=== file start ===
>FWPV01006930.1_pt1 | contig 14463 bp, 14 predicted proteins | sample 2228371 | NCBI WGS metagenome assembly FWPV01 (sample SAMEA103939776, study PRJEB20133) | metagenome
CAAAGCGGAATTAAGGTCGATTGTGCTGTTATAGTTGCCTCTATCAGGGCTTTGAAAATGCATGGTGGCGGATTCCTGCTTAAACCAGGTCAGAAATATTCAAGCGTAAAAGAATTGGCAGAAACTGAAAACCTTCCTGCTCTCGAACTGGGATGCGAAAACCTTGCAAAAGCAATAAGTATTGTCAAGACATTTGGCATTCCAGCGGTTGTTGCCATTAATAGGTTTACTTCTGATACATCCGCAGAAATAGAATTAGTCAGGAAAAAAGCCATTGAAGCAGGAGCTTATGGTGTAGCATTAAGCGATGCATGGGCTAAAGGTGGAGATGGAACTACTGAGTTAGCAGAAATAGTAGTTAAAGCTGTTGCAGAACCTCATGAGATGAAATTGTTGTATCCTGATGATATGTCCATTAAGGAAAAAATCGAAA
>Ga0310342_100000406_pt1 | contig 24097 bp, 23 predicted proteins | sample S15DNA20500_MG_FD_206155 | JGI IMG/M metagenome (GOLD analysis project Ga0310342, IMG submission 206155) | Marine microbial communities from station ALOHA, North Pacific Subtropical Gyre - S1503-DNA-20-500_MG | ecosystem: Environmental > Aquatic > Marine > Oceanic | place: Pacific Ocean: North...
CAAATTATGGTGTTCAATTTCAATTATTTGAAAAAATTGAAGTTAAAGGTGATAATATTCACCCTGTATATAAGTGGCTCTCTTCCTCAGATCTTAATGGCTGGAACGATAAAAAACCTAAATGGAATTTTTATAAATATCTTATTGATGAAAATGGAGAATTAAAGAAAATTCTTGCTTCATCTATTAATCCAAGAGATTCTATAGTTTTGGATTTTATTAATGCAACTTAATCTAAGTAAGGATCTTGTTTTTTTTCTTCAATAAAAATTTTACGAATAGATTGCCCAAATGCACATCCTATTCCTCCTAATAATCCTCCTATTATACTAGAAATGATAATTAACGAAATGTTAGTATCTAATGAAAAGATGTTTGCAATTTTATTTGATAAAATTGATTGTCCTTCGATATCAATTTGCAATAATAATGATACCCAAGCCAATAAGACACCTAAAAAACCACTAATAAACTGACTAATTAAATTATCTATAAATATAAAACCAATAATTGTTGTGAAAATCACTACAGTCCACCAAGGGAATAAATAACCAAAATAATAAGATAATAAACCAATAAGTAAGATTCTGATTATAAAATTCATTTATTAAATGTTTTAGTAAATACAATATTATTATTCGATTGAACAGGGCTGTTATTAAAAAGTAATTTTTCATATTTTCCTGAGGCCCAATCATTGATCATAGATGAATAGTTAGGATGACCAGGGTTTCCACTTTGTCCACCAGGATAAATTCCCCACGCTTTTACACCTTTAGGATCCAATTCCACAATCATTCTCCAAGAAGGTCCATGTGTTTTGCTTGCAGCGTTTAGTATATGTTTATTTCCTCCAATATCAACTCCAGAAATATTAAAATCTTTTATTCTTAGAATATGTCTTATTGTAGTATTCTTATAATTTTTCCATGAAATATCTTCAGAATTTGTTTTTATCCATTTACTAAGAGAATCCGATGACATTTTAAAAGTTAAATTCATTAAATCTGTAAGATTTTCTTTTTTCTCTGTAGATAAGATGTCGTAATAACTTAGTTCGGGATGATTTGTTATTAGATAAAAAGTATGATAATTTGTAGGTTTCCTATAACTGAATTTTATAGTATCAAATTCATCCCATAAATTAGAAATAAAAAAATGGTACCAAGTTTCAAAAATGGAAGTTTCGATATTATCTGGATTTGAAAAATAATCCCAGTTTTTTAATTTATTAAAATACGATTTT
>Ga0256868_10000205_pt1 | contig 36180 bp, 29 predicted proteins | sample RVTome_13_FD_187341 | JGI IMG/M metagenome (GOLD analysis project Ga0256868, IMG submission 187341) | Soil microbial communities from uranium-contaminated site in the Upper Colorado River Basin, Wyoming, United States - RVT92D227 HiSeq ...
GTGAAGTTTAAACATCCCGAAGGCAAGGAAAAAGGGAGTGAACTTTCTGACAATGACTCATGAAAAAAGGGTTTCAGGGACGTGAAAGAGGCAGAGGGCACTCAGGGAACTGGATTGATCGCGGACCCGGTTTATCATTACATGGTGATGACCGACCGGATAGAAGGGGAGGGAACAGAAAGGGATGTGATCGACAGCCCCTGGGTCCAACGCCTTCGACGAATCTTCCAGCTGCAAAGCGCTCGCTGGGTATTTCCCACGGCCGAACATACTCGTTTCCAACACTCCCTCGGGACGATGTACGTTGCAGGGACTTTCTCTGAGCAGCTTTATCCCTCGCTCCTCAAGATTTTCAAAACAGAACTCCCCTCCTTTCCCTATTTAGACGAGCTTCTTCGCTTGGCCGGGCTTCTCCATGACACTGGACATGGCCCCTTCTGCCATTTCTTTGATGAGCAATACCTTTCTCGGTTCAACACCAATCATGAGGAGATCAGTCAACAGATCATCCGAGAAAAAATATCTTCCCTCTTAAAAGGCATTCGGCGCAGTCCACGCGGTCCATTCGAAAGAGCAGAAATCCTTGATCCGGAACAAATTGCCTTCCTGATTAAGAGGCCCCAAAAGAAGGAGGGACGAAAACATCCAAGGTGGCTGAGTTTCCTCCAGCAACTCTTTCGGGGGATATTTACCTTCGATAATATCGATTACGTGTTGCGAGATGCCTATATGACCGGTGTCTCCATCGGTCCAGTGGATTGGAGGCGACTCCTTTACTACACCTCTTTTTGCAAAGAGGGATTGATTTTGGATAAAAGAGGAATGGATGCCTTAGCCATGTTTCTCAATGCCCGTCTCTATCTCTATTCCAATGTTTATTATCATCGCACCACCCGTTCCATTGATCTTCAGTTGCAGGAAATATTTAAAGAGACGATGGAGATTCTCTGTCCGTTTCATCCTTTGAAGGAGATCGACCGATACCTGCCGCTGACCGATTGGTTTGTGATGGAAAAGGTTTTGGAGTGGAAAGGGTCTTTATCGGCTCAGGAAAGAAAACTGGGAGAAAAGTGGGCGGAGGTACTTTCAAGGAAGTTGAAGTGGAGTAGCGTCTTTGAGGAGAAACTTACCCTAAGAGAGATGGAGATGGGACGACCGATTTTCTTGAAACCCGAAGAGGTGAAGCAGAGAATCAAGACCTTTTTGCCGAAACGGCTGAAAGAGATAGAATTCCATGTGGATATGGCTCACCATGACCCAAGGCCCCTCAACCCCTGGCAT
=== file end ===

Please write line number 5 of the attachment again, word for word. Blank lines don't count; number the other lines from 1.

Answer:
>Ga0256868_10000205_pt1 | contig 36180 bp, 29 predicted proteins | sample RVTome_13_FD_187341 | JGI IMG/M metagenome (GOLD analysis project Ga0256868, IMG submission 187341) | Soil microbial communities from uranium-contaminated site in the Upper Colorado River Basin, Wyoming, United States - RVT92D227 HiSeq ...